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Occupy the web?

Not only has the word “Wikipedia” entered into everyday language but the online encyclopaedia’s blackout of its service on 18 January 2012 has certainly prevented many of us from looking up a quick fact. (Particularly many students!)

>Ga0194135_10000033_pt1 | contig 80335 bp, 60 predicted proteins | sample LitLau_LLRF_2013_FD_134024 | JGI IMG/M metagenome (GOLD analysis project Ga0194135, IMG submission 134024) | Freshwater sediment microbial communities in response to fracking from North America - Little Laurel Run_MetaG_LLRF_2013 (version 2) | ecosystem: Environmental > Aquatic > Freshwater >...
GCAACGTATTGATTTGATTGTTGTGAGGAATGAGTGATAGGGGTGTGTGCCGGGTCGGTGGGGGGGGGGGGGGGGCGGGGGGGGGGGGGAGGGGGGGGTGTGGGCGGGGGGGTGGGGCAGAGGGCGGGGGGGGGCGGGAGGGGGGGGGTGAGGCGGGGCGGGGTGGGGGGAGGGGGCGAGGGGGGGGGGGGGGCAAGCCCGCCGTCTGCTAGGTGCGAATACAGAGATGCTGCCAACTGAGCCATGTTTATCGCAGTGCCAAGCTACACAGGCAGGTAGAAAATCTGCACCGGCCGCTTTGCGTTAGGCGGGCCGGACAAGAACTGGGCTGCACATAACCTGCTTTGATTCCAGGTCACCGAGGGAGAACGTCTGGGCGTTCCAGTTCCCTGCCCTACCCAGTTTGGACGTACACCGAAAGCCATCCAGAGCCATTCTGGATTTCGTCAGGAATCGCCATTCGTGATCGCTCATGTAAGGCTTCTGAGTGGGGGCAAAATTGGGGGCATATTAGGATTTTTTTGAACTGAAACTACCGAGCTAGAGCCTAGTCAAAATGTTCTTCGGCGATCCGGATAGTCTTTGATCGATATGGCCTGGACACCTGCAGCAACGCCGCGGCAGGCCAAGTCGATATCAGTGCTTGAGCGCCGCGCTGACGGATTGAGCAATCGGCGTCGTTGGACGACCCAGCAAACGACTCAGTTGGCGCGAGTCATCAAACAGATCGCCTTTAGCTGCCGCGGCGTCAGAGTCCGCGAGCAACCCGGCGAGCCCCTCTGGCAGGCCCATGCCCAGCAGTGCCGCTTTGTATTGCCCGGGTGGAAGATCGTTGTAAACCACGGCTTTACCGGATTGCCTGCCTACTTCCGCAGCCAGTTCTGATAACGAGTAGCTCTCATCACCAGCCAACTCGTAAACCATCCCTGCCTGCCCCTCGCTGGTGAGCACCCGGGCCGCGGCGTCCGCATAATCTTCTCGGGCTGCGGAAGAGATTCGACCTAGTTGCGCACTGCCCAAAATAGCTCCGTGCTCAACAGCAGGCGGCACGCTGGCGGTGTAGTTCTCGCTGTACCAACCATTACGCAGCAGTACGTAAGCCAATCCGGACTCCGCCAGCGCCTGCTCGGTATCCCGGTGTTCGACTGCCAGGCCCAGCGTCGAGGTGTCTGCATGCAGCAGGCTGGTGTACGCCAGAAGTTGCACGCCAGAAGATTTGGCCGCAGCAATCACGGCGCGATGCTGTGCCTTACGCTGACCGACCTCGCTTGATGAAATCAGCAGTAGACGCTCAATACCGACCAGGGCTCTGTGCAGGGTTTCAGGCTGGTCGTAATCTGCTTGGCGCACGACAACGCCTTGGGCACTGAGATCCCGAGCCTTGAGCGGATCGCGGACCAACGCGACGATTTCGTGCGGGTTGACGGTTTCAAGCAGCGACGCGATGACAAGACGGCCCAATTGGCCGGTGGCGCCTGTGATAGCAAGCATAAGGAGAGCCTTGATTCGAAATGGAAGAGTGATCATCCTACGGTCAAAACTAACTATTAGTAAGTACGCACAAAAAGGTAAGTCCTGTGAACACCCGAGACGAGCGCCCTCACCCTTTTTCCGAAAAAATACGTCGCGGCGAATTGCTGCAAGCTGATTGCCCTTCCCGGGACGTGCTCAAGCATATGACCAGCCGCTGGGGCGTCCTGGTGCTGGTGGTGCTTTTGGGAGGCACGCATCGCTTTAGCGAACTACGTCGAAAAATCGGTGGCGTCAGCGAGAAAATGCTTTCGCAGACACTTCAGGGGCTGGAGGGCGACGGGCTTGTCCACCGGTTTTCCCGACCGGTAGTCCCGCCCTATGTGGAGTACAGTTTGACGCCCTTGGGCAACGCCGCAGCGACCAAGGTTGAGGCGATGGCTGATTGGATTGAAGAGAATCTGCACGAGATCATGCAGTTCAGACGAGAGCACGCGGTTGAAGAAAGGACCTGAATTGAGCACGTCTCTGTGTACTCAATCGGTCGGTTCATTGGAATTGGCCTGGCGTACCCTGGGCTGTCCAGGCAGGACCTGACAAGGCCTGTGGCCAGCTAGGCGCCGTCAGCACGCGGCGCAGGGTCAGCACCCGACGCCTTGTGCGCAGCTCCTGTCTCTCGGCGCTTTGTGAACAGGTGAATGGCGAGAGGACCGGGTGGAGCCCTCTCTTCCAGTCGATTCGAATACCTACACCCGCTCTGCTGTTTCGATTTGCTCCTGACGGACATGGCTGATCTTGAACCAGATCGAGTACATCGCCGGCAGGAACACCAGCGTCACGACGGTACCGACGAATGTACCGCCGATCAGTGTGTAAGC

The online encyclopaedia’s blackout is in protest against two anti-piracy laws currently being debated in the US.  Google has also joined the protest by adding a statement on its homepage: “Tell Congress: Please don’t censor the web!” The Stop Online Piracy Act (SOPA) and the Protect IP Act (PIPA) were designed to tackle online piracy, with emphasis being placed on illegal copies of songs and other forms of media.  If the copyright holder were to discover that a foreign site is offering illegal copies of songs or movies, it could seek a court order that would require search engines, for example, to remove links to the site and also require advertising companies to cut off payments to it.  The copyright holders would have a right to seek court orders against any site accused of “enabling or facilitating” piracy, which could potentially involve an entire website being shut down because it contained a link to an offending site.  This may have implications on numerous websites that depend on customers uploading media content.  More…